I recall vividly the first time I tried to leave my abusive relationship with my first boyfriend.
We were driving home from church and I broke up with him in the car. He became angry, threatening to drive the car off the road and kill us both. So I did the logical thing and climbed out of the car at the next stop light.
I started to run away. I was sure I could out-run him and somehow find my way home once I had lost him…
That made things difficult. I thought of taking them off and running barefoot, but the sidewalk was, as is typical of Metro Detroit sidewalks, freckled with broken glass.
I felt crippled.
My abuser easily caught up with me, picked me up, thew me over his shoulder, and carried me back to the car, reclaiming his property.
I hadn’t been able to escape that day, because, in a literal sense, I hadn’t been standing on equal ground with my abuser.
And I stayed with him for another two months, because I wasn’t standing on equal ground with my abuser in a metaphorical sense.
I grew up in a church and Christian school that taught me some unhealthy things about what it meant to be a woman. And my perceived definition of womanhood was, like my high heels, crippling.
I had learned that, as a lowly female, I was nothing without a man. I could not give anything to the world. I could only receive. I could not have a voice. I could only ask a man to speak for me. I could not stand up for myself. I could only submit to male leadership. Even my goals and dreams needed a man, because, as my church and school constantly reminded me, my “highest calling” as a woman was to be a wife and mother.
And I couldn’t find a better man. I had already given my body to my abuser (not to mention, I had been sexually abused as a child. My abuser was constantly reminding me of how “merciful” he was for being with me, even though I was “damaged goods”). And I had learned that a woman’s greatest gift is her virginity. Without that, I was a used toothbrush. A crashed car. Who would want me? No, I thought I had gotten the only man that my used body could afford.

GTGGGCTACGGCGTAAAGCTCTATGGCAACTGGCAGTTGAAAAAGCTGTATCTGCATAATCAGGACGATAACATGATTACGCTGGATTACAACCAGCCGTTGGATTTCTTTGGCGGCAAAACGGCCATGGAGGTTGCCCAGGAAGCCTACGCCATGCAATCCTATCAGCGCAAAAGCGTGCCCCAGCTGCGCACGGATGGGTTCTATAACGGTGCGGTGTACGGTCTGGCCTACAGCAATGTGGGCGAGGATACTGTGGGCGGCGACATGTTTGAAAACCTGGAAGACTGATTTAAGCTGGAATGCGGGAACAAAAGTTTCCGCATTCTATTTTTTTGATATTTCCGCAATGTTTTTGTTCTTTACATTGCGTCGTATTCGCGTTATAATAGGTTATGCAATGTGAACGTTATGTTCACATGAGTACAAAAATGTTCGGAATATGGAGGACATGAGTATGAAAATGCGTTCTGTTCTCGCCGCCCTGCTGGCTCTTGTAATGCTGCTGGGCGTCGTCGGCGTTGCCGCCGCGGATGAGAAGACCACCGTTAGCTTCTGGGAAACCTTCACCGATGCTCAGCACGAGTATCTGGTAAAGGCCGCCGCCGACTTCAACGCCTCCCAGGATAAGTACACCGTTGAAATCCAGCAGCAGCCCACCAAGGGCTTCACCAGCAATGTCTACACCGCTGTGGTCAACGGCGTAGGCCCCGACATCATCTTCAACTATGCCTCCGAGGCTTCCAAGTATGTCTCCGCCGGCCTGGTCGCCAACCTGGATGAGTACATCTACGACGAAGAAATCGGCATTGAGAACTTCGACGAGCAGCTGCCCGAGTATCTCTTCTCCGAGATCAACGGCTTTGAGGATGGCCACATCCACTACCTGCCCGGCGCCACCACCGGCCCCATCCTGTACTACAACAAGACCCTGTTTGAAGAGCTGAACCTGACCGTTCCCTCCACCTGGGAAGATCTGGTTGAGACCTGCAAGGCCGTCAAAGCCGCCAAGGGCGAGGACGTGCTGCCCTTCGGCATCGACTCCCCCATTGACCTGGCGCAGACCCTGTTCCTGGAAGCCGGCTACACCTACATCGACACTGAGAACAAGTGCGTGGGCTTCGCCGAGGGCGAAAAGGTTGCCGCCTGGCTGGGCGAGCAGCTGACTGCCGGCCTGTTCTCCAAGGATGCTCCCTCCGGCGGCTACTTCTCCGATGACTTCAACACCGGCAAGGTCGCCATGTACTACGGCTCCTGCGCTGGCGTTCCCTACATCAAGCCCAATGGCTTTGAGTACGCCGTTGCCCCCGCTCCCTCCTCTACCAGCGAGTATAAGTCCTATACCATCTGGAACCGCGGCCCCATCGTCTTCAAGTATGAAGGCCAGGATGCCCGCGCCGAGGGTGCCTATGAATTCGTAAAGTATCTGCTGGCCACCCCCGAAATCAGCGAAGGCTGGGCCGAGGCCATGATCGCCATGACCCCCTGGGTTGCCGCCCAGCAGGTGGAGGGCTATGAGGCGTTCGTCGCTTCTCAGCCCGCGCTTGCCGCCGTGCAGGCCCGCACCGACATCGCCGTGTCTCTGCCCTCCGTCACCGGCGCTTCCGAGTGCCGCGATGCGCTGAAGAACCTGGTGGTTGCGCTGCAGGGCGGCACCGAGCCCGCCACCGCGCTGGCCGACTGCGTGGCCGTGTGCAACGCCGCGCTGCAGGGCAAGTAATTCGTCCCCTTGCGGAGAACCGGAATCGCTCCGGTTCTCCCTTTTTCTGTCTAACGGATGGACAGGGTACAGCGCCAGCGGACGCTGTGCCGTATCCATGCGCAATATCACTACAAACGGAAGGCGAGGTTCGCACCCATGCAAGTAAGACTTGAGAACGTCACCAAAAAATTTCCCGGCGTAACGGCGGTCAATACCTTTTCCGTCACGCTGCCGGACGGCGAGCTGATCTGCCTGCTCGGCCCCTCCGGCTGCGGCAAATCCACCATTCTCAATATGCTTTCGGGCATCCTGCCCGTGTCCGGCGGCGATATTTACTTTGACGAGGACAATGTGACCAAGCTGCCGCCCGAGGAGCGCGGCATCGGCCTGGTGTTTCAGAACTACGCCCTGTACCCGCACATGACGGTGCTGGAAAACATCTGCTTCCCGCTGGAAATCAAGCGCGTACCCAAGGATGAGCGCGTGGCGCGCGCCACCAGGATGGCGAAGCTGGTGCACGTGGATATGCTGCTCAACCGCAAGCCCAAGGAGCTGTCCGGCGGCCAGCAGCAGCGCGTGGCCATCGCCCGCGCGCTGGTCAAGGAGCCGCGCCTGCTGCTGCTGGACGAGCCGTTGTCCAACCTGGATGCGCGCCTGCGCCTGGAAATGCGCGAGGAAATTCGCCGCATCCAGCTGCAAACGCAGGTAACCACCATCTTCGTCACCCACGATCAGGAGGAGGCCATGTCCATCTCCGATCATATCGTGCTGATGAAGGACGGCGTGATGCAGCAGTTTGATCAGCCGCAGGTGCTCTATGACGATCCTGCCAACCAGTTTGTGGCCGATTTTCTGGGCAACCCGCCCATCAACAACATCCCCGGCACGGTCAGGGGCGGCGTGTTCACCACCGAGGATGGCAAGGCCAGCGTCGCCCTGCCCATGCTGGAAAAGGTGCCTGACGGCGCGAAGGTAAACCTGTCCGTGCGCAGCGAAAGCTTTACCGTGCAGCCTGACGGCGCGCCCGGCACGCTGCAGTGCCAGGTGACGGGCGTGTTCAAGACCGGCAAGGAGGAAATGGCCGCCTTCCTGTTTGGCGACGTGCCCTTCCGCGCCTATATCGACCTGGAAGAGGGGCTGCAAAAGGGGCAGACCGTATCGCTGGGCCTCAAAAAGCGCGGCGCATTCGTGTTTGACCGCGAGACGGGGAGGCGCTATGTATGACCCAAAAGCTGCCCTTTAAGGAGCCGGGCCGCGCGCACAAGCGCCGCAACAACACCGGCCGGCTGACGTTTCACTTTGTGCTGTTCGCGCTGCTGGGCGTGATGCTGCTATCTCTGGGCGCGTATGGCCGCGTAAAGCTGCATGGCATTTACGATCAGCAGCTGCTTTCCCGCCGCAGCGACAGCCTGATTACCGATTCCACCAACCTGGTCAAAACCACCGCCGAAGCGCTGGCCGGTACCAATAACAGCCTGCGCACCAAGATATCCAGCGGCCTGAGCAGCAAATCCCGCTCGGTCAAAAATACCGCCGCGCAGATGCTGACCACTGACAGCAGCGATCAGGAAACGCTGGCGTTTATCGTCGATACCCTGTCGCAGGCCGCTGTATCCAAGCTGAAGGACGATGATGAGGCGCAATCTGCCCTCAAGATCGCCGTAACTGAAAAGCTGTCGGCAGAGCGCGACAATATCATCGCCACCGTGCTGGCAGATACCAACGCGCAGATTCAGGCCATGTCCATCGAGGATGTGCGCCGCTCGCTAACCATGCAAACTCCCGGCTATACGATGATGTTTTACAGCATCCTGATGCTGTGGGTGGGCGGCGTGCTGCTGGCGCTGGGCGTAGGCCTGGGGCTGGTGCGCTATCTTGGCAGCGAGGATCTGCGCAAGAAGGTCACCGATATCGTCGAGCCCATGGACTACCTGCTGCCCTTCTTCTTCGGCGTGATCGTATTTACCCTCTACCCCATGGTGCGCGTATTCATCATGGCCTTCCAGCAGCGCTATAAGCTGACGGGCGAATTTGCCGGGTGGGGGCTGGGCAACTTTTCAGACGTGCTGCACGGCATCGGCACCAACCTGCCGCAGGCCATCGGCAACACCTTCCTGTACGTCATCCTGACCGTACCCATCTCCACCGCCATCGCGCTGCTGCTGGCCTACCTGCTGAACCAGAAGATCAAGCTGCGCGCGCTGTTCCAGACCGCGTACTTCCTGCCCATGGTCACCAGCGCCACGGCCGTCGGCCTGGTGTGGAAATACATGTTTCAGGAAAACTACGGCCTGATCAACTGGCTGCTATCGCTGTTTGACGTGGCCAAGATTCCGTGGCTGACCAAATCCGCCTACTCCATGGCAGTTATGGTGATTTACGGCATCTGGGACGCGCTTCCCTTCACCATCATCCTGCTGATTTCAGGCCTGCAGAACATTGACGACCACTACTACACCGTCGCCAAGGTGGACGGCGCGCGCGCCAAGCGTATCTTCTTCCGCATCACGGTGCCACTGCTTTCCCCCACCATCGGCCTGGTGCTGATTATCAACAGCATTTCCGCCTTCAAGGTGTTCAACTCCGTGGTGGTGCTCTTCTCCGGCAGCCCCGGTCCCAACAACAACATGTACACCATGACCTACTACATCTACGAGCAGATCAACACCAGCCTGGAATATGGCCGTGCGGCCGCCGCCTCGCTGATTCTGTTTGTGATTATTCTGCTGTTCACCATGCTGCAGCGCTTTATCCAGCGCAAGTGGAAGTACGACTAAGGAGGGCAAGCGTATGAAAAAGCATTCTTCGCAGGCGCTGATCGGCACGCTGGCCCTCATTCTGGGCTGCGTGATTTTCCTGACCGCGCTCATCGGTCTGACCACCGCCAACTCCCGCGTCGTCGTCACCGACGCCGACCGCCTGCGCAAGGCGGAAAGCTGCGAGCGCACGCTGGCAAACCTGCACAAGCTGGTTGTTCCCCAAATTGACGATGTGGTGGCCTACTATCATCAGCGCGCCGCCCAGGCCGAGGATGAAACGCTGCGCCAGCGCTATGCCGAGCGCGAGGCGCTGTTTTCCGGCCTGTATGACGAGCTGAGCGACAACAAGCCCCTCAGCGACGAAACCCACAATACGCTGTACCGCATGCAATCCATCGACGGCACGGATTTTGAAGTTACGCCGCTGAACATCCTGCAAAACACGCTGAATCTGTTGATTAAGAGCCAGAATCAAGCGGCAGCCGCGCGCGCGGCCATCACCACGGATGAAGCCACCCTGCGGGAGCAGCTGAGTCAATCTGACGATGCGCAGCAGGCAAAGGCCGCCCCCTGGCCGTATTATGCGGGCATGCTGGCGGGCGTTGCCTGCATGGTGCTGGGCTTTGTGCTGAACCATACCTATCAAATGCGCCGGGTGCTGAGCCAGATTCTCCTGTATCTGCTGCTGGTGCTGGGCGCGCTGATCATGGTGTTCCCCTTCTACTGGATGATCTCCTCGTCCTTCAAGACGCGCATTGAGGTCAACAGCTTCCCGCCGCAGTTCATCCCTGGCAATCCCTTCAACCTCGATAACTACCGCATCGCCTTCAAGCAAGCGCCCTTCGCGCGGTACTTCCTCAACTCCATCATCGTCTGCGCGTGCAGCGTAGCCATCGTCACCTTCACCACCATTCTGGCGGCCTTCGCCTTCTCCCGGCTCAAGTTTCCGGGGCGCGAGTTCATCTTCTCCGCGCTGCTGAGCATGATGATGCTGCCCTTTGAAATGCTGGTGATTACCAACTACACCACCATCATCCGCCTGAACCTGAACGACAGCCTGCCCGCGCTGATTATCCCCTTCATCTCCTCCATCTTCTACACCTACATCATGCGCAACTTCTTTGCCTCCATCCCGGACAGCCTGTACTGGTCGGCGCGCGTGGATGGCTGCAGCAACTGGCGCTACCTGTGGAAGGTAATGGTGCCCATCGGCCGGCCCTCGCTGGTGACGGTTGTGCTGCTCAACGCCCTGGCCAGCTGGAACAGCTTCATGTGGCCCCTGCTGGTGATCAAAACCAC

In order to escape that relationship, I had to take off the lies, the metaphorical high heeled shoes that were keeping me from being on equal ground with my abuser. I had to put on some (pardon the cheesiness) tennis shoes of truth.
I have my mother to thank for my freedom.
I remember once my father saying, “If you get yourself knocked up, you have to marry the guy!” Crippling lies.
My mother refuted his suggestion, confidently and forcefully reminding me that no mistake I could make should make me the property of a man. Tennis shoes of truth.
A Sunday School teacher told me not to go to college. He told me that if my career goals distracted from my desire to be a housewife and mother, they were evil. Crippling lies.
My mother, upon hearing about this, reminded me that (as much as she wanted to be a grandmother) I was under no obligation to have a husband or children. And that, even if I decided to have children, I could still be whatever I wanted to be. I could be a mother AND a doctor, or a lawyer, or a college professor. Tennis shoes of truth.
I escaped my abusive relationship, not only because I found another opportunity to run (and that time I had tennis shoes on!), but because I had finally learned that I had some thing to run to.
Without the lies and shoes that were crippling me, I could finally face life without the man that I thought I needed. I no longer had to cling to my abuser like a crutch. And once I could stand on equal ground with him, I could hope for a fulfilling life without him.
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